Names of buried disabled children unearthed in mass graves revealed #LennoxCastle


DOZENS of severely disabled children were buried in mass graves by the state after they died in Scottish psychiatric hospitals.


Dozens of severely disabled children were buried in mass graves by the state

Youngsters from the infamous Lennox Castle Hospital in Lennoxtown, Stirlingshire, were laid to rest as recently as 1975 in a sprawling paupers’ plot alongside hundreds of adult patients.
The names of the children can be revealed publicly today for the first time as the only memorial to the dead is a small carved inscription on the wall of an abandoned churchyard.
In addition, our investigation has found children from at least two other psychiatric hospitals in the Glasgow area were buried in unmarked graves.
The revelation adds weight to the calls for the disturbing history of common burials for children in care to be examined by the Scottish child abuse inquiry.
Last week, new research revealed up to 400 children who died at the Smyllum Park children who died at the Smyllum Park orphanage in Lanark had been buried in an unmarked grave in the town.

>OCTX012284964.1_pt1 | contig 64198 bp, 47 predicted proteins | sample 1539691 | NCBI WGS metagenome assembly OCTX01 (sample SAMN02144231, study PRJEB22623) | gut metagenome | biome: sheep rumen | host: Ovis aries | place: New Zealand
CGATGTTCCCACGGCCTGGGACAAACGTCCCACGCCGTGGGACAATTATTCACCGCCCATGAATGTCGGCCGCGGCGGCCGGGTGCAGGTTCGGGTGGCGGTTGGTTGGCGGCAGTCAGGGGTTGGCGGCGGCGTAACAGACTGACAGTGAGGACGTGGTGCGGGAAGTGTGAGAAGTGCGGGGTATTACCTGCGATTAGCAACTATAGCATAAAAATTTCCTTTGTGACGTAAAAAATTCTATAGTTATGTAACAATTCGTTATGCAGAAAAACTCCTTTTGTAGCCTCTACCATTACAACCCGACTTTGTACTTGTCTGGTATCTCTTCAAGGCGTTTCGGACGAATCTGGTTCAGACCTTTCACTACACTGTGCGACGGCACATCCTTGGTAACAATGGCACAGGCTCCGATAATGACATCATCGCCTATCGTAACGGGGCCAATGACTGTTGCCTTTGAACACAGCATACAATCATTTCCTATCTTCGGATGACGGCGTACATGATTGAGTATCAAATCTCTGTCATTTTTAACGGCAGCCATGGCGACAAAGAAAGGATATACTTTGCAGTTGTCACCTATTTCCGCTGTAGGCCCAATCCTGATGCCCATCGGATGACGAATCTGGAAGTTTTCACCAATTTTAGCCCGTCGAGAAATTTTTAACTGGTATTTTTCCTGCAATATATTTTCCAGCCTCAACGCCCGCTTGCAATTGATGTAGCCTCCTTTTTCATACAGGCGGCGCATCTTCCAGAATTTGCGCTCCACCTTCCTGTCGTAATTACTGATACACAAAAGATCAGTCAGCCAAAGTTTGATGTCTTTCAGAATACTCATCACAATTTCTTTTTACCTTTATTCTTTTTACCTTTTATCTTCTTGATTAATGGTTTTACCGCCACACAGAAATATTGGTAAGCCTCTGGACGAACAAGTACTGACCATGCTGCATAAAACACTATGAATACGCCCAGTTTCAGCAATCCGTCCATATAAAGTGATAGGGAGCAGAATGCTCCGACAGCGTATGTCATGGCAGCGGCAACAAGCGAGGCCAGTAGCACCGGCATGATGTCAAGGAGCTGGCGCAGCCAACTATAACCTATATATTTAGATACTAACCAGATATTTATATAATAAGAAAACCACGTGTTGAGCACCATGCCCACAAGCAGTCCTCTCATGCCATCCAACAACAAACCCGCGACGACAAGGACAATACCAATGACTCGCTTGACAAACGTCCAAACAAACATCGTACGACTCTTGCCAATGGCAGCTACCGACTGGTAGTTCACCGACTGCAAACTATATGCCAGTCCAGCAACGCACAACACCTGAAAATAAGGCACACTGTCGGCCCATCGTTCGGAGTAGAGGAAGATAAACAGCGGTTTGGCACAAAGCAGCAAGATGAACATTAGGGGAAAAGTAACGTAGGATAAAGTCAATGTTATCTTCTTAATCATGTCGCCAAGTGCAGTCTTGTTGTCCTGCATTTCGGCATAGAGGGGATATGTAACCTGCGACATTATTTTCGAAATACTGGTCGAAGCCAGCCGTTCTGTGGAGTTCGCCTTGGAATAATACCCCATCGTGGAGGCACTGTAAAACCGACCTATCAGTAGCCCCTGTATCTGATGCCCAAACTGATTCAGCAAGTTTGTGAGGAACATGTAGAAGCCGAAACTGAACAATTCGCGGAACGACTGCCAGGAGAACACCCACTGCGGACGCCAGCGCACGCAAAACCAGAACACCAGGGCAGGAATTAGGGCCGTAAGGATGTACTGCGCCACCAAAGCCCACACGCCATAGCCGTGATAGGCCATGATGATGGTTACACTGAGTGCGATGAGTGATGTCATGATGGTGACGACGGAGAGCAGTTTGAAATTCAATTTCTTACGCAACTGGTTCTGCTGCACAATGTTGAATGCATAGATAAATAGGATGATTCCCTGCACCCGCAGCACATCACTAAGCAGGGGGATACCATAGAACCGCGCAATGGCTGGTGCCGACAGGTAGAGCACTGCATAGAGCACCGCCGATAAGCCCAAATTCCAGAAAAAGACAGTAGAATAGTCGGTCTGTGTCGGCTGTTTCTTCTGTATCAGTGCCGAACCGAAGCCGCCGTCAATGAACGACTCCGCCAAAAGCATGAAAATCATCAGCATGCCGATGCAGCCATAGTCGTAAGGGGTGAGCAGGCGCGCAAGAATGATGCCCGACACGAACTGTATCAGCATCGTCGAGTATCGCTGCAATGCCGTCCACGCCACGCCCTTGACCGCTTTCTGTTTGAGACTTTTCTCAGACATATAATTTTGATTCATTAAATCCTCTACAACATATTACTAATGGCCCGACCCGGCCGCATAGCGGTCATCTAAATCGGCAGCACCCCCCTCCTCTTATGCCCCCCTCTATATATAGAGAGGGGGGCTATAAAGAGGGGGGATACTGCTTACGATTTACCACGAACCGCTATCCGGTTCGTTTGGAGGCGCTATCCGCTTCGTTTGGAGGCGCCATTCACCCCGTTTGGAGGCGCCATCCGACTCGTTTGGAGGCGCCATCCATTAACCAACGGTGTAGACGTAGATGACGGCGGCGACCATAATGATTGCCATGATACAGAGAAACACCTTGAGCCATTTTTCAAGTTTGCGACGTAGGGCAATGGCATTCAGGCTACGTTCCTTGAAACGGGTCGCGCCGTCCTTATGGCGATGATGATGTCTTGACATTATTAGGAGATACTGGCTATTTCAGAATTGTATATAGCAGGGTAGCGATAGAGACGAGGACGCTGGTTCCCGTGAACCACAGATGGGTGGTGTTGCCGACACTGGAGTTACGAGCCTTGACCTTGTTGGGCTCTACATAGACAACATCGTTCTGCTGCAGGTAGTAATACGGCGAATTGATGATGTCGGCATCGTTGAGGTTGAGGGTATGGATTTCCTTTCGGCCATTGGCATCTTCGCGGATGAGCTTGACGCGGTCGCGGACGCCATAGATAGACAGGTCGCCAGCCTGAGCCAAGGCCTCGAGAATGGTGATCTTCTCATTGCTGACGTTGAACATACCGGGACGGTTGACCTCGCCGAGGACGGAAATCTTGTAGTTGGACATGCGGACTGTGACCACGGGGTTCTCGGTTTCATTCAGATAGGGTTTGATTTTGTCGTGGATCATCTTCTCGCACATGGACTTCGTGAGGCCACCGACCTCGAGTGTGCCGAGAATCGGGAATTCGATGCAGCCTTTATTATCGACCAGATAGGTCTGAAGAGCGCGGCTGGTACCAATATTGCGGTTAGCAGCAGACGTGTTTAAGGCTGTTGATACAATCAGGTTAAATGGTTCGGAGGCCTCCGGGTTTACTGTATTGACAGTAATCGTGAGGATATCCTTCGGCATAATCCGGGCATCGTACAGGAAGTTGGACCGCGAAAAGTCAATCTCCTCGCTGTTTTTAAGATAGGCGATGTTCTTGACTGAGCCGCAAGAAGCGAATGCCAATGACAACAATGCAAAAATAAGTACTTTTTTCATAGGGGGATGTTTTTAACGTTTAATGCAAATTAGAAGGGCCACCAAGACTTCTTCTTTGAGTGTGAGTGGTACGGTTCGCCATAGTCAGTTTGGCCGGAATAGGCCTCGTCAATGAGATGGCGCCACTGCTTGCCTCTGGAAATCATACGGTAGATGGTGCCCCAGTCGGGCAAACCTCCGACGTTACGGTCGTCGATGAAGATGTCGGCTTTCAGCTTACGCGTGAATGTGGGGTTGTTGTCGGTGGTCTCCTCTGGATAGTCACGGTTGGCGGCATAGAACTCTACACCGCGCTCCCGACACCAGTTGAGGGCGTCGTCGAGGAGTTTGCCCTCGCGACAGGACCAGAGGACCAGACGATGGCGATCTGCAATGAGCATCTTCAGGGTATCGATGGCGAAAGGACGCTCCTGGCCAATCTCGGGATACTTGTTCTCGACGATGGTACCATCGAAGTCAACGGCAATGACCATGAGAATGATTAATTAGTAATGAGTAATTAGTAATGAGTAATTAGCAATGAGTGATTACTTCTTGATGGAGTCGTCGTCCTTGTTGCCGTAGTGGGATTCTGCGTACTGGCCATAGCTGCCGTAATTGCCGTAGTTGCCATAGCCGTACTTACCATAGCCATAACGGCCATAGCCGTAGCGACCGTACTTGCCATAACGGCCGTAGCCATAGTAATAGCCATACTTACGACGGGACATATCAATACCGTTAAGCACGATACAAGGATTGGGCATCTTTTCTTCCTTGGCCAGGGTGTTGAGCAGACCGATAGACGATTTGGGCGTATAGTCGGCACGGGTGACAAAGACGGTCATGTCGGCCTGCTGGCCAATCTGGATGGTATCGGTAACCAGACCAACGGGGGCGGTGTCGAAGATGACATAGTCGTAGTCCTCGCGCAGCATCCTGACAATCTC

A memorial to the forgotten orphans was erected at St Mary’s Cemetery in 2004 after the scandal was first exposed, although it was previously thought that only 120 children were buried there.
However, the most recent burial by the nuns of the Daughters of Charity of St Vincent de Paul – who are also accused of beating and abusing their terrified charges – was in 1964.
Remarkably, it can now be shown that the practice continued for more than a decade after this date for children who died while in the care of the NHS.
Alan Draper, from the In Care Abuse Survivors (Incas) campaign group, said it was now “imperative” that Lady Smith and her inquiry team examine Lennox Castle Hospital and other such institutions.
As this newspaper has revealed, there is evidence disabled youngsters were subjected to medical experiments while they were in these hospitals.
Youngsters from the infamous Lennox Castle Hospital in Lennoxtown were buried as recently as 1975
There are even claims that these drug trials and the testing of barbaric psychiatric techniques such as sleep deprivation and repetition were linked to a CIA-funded programme exposed in the USA many decades ago.